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Going Homeless 

How one Vermont mother lost and learned everything

Published November 29, 2006 at 5:00 a.m.

The story is strange but true: A Vermont girl finds success as a congressional page and college freshman, then gets married at 19, has three children by 25 - and suddenly finds herself single and homeless, raising her family in a car. And that's before she wrote it all down and sold the memoir to a major publisher. She now has a house and an underground hit.

"My own journey into homelessness did not begin with drug use, alcoholism or any of the other things we, as a society, so often attribute to such a downward spiral," Michelle Kennedy begins her book Without a Net: Middle Class and Homeless (with Kids) in America. "Instead, I followed my bliss right into the back of a Subaru station wagon."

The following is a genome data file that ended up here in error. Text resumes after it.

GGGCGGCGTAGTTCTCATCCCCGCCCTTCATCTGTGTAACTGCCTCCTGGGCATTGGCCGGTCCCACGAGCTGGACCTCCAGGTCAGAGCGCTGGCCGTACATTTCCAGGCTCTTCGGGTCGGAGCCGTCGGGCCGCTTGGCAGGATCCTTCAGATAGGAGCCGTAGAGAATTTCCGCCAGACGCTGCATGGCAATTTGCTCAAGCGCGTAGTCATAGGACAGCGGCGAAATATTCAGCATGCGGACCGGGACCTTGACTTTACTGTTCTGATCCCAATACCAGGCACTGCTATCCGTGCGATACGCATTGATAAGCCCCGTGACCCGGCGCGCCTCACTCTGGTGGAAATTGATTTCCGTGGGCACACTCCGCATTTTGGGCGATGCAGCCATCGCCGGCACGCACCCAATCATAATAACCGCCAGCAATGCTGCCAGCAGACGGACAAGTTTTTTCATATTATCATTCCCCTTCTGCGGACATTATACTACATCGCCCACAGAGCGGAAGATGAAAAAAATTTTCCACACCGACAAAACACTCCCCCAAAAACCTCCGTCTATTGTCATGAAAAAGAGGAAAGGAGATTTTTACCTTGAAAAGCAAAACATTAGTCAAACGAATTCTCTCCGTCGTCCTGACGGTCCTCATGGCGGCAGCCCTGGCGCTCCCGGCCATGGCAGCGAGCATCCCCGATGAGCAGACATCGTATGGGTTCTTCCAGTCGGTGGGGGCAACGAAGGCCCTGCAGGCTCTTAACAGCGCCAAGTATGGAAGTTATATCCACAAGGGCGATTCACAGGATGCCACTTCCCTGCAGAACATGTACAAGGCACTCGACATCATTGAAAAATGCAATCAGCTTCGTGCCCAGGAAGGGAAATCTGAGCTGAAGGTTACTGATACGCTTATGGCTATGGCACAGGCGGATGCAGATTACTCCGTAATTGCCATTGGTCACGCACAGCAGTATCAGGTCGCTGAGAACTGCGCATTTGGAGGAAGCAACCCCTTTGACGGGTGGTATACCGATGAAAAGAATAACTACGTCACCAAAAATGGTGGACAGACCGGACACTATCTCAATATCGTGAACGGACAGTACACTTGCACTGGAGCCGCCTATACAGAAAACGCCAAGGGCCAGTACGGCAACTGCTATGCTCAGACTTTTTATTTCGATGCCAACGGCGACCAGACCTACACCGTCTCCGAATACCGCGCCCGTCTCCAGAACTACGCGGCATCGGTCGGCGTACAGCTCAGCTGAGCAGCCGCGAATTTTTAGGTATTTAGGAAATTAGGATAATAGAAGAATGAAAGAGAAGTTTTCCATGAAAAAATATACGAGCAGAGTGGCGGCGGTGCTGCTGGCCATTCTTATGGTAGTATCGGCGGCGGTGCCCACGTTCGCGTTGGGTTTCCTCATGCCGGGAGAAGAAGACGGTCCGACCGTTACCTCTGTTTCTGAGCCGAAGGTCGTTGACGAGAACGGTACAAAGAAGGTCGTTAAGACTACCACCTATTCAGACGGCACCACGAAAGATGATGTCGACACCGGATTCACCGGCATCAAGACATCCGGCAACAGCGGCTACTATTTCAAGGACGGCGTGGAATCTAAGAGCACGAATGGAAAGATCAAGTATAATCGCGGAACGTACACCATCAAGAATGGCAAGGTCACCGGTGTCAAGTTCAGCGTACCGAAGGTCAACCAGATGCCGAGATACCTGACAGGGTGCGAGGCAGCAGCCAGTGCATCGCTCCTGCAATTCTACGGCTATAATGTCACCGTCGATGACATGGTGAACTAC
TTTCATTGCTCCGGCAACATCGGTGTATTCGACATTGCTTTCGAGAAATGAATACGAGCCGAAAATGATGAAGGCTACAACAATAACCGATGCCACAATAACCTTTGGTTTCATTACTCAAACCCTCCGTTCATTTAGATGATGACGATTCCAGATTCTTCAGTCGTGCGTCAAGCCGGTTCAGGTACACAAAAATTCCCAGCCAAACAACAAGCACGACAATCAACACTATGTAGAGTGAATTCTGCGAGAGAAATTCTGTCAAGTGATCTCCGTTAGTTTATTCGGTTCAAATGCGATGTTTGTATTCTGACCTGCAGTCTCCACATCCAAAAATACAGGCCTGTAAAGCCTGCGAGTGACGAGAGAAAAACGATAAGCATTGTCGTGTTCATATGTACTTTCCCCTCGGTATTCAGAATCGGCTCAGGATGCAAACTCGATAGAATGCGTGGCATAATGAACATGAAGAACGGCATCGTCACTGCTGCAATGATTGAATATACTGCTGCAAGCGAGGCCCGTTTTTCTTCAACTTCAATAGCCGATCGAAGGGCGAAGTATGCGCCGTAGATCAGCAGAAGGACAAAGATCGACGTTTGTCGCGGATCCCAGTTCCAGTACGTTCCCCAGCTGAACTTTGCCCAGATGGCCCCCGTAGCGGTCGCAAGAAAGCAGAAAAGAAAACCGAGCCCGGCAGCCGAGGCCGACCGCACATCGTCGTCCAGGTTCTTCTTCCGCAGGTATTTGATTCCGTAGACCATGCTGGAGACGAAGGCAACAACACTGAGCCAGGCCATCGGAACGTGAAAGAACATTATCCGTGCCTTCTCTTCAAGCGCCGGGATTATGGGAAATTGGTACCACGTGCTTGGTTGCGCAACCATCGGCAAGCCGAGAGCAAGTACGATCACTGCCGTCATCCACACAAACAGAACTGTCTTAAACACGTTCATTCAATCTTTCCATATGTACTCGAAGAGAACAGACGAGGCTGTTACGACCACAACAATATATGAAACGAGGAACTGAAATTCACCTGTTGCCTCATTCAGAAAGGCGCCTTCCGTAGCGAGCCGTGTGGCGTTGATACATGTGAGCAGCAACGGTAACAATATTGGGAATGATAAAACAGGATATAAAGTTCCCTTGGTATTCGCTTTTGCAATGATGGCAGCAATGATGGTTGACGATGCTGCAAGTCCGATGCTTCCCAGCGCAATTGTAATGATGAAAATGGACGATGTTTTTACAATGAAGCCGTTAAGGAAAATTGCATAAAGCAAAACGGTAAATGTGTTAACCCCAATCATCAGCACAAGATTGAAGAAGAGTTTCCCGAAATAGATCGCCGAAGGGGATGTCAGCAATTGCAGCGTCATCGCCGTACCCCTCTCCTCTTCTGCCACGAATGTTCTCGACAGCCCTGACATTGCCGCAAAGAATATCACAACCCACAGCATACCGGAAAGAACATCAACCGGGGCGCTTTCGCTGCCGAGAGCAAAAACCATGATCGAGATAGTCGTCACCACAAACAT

By day, Kennedy was just another mother toting children and charge slips to the Laundromat and library. But by night, she was an anything-but-typical motorist circling around town for a clandestine place to park - and sleep.

"Making the leap from given-every-opportunity, spoiled-in-every-way middle-class child to boring, middle-class housewife and eventually to homeless single mother should be harder than it is," the 34-year-old Chelsea resident writes in her book. "In reality, it doesn't take much more than a series of bad judgment calls and wrong decisions that, at the time, appear to be perfectly reasonable and in most cases for the better."

Kennedy's tale has a happy ending. But the 158 pages that came before it are repeated daily by the homeless parents of more than 1 million American children, statistics show. Families are the fastest growing segment of people without shelter, now totaling almost 40 percent of the nation's homeless. That's why Kennedy is sharing her story.

"My idea was to let people see this through different eyes," she says. "I got good grades, I went to a good college, I was a page in the U.S. Senate. It's not just people who are alcoholics or panhandlers or drug addicts. People can make wrong choices and end up living in their car."